The video is 1.85:1 anamorphic. The transfer brings out the glory and detail of Vilmos Zsigmond’s camerawork and lighting. The audio is Uncompressed Mono 1.0 PCM Audio. The levels are fine for hearing the ambient sounds of the farm. The movie is subtitled.

Audio commentary by actor-director Peter Fonda starts with him explaining that he had in his contract that there had to be 60 feet of black between the Universal logo and the start of his film. He brings out the Bible moments he brought to the film.

The Return of The Hired Hand (58:47) is a documentary containing interviews with Fonda, cinematographer Vilmos Zsigmond, composer Bruce Langhorne, actor Verna Bloom and others. Fonda talks about making the to make sure he wasn’t stuck playing Captain America in Easy Rider forever. The film was Vilmos’ big break and afterward did McCabe & Mrs. Miller. This was made by the Sundance Channel when they revived the film in 2003.

Deleted scenes are six scenes that got snipped including an alternate ending.

The Odd Man (52:00) Charles Gormley and Bill Forsyth’s 1978 documentary portrait of Scottish screenwriters, including Alan Sharp, the screenwriter of The Hired Hand. Sharp’s scripts included The Osterman Weekend, Damnation Alley, Night Moves and Rob Roy. Forsyth would go on to direct Gregory’s Girl.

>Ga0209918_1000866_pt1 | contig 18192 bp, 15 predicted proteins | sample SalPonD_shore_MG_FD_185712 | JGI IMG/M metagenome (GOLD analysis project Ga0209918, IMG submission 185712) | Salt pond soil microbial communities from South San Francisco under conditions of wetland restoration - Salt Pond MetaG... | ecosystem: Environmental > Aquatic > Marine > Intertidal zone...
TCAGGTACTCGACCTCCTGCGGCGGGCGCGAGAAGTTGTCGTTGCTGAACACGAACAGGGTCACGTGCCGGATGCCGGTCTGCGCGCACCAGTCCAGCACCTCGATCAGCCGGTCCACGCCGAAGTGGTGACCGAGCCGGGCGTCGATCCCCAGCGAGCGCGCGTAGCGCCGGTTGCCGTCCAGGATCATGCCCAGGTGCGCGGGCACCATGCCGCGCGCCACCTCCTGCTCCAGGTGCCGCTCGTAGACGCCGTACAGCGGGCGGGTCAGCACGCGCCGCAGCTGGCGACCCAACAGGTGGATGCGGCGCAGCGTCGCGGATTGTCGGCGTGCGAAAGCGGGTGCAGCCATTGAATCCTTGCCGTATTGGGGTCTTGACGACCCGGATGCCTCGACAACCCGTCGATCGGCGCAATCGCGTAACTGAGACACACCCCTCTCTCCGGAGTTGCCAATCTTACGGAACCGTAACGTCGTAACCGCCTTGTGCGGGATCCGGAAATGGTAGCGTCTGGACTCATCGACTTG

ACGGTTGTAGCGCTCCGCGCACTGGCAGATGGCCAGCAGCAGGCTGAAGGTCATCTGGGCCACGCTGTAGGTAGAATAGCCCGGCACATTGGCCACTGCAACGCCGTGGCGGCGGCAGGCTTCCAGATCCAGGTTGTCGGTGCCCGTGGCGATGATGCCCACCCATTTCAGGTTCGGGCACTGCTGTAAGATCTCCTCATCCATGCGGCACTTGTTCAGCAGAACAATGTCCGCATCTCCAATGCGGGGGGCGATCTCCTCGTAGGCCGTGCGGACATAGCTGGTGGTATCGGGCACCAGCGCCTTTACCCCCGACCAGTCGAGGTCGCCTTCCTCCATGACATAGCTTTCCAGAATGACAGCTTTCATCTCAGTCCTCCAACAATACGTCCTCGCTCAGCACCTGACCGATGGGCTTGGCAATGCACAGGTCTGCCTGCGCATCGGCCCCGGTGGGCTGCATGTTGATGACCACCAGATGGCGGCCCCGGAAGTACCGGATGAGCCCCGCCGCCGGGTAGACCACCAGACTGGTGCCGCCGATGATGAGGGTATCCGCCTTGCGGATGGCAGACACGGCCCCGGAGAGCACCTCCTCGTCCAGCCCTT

Interview with Martin Scorsese (2:01) has Marty give a bit of an introduction. He talks about how Universal was green lighting films that would never have been made under the old Hollywood system.

Warren Oates and Peter Fonda at the National Film Theatre (76:53) an audio recording of the actors’ appearance at the NFT in 1971. The duo talk about the movie. They talk about the demise of the studio system. Oates talks about his first big film.

Stills gallery (5:00) are shots from the location.

TV Spots are four safe cuts for the folks at home.

Radio Spots are wanting you to drive your car straight to the theater.

Trailers include four versions. They really pump up the idea that Peter Fonda is riding again. Universal didn’t know how to sell this.

Arrow Video presents The Hired Hand. Directed by Peter Fonda. Screenplay by: Alan Sharp. Starring: Peter Fonda, Warren Oates and Verna Bloom Rated: R. Running Time: 93 minutes. Released: September 18, 2018.

Joe Corey is the writer and director of "Danger! Health Films" currently streaming on Night Flight and Amazon Prime. He's the author of "The Seven Secrets of Great Walmart People Greeters." This is the last how to get a job book you'll ever need. He was Associate Producer of the documentary "Moving Midway." He's worked as local crew on several reality shows including Candid Camera, American's Most Wanted, Extreme Makeover Home Edition and ESPN's Gaters. He's been featured on The Today Show and CBS's 48 Hours. Dom DeLuise once said, "Joe, you look like an axe murderer." He was in charge of research and programming at the Moving Image Archive.